Disinformation, data verification and social media – Ben Wagner and Lubos Kuklis

16 01 2020

What you don’t know can’t hurt you: this seems to be the current approach for responding to disinformation by public regulators across the world. Nobody is able to say with any degree of certainty what is actually going on. Read the rest of this entry »





You’re probably more susceptible to misinformation than you think – Darren Lilleker

14 01 2020

Online misinformation works, or so it would seem. One of the more interesting statistics from the 2019 UK general election was that 88% of advertisements posted on social media by the Conservative Party pushed figures that had already been deemed misleading by the UK’s leading fact-checking organisation, Full Fact. And, of course, the Conservatives won the election by a comfortable margin. Read the rest of this entry »





How to spot fake news this election – Amy Binns

12 12 2019

The 2019 UK election campaign has been particularly dispiriting for anyone who cares about the truth. Even established parties have proven they are not above using tricks to manipulate the news. Meanwhile, politicians are quick to shout “fake news” about anything they disagree with, even accurate stories. Read the rest of this entry »





The real news on ‘fake news’: politicians use it to discredit media, and journalists need to fight back – Andrea Carson and Kate Farhall

18 10 2019

During the 2019 Australian general election, a news story about the Labor Party supporting a “death tax” – which turned out to be fake – gained traction on social media.  Now, Labor is urging a post-election committee to rule on whether digital platforms like Facebook are harming Australian democracy by allowing the spread of fake news. Read the rest of this entry »





Disinfo Wars: a taxonomy of information warfare – Hossein Derakhshan

29 09 2019

In the Information Disorder report for Council of Europe (2017), Claire Wardle and I identified three types of bad-information (mis-, dis-, and malinformation), three phases (creation, (re)production, distribution), and three elements (agent, message, interpreter) to information disorder. Read the rest of this entry »





Users (and their bias) are key to fighting fake news on Facebook: AI isn’t smart enough yet – Gianluca Demartini

24 09 2019

The information we encounter online everyday can be misleading, incomplete or fabricated. Being exposed to “fake news” on social media platforms such as Facebook and Twitter can influence our thoughts and decisions. We’ve already seen misinformation interfere with elections in the United States. Read the rest of this entry »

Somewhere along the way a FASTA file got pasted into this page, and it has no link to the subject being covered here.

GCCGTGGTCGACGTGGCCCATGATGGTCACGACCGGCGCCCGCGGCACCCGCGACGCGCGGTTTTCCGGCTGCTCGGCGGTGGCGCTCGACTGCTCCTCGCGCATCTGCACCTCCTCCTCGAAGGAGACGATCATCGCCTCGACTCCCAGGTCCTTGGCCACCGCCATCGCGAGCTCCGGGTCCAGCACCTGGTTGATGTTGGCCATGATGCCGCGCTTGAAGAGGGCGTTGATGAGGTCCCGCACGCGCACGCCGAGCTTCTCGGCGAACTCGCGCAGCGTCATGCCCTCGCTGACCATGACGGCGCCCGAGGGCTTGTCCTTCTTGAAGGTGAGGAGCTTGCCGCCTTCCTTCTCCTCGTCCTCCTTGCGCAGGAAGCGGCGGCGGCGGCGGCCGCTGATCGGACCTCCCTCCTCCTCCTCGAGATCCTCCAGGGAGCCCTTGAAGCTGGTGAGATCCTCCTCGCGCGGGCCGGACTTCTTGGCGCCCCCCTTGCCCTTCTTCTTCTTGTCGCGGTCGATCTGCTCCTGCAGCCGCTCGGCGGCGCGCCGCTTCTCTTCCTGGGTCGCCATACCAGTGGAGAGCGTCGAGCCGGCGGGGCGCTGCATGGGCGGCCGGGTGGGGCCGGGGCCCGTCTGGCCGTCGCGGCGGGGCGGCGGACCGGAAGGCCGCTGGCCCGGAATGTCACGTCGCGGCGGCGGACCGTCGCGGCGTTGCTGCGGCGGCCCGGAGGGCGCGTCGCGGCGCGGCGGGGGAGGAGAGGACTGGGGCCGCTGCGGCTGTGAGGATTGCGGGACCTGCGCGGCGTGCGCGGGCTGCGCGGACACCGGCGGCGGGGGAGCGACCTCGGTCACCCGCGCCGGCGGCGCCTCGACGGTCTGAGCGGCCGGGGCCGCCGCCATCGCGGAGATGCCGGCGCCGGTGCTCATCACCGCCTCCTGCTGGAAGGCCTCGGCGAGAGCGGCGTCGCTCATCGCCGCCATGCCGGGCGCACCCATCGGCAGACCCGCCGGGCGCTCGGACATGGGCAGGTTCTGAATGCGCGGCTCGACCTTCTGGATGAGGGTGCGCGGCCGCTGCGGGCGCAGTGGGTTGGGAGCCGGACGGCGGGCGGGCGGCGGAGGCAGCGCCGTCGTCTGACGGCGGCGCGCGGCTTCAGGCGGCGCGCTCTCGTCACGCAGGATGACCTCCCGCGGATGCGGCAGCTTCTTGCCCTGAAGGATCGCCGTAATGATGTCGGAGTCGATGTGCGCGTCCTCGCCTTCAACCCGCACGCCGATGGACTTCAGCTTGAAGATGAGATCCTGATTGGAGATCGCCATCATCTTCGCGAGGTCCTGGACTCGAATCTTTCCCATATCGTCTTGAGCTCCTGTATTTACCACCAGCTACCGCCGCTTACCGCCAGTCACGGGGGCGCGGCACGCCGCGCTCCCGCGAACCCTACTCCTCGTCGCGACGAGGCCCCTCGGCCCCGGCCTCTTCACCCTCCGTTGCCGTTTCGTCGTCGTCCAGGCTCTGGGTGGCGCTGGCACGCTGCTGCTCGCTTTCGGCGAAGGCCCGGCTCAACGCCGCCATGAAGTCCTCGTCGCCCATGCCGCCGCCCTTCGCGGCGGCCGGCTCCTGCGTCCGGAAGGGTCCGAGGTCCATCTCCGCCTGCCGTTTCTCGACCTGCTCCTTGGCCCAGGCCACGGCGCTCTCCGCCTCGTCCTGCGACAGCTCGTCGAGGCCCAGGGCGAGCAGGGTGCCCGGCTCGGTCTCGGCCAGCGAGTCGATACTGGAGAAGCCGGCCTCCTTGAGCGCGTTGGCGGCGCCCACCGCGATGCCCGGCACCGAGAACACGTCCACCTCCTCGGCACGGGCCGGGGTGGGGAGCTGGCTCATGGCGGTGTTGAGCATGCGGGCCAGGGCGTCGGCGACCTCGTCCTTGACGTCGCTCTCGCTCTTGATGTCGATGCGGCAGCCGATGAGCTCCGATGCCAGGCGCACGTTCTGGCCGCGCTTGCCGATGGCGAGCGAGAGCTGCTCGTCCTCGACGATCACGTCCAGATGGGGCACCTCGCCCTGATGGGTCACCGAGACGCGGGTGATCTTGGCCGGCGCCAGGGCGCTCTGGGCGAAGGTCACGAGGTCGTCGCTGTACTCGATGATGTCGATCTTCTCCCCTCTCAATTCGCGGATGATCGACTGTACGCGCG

Bad News: A Psychological ‘vaccine’ against fake news – Sander van der Linden and Jon Rozenbeek

7 09 2019

Journalists, politicians, academics, and governments all agree that the problem of news manipulation needs to be addressed, even if no one seems to be able to agree on what to call it. The terms ‘fake news’, ‘misinformation’, ‘disinformation’, and ‘propaganda’ are all used interchangeably. Read the rest of this entry »





Case Law, Strasbourg: Brzeziński v. Poland: Fine over ‘false’ information during election campaign violated Article 10 – Ronan Ó Fathaigh

16 08 2019

On 25 July 2019, the European Court of Human Rights delivered an important judgment in Brzeziński v. Poland, (available only in French) concerning a provision in Poland’s election law which allows a court, within 24 hours, to consider whether ‘untrue information’ has been published, and to issue an order prohibiting its further distribution. Read the rest of this entry »





Governments are making fake news a crime but it could stifle free speech – Alana Schetzer

21 07 2019

The rapid spread of fake news can influence millions of people, impacting elections and financial markets. A study on the impact of fake news on the 2016 US presidential election, for instance, has found that fake news stories about Hillary Clinton was “very strongly linked” to the defection of voters who supported Barack Obama in the previous election. Read the rest of this entry »





Journalism vs Churnalism: The push for “quality marks” in online news – Zoe McCallum

26 02 2019

Within a week of one another came two reports on the future of journalism in an age of big tech: The Cairncross Review (on 12 Feb) and The Commons DCMS Committee Final Report into Fake News and Disinformation (14 Feb – but with its excoriating criticism of Facebook, anything but a Valentine to Mark Zuckerberg). Read the rest of this entry »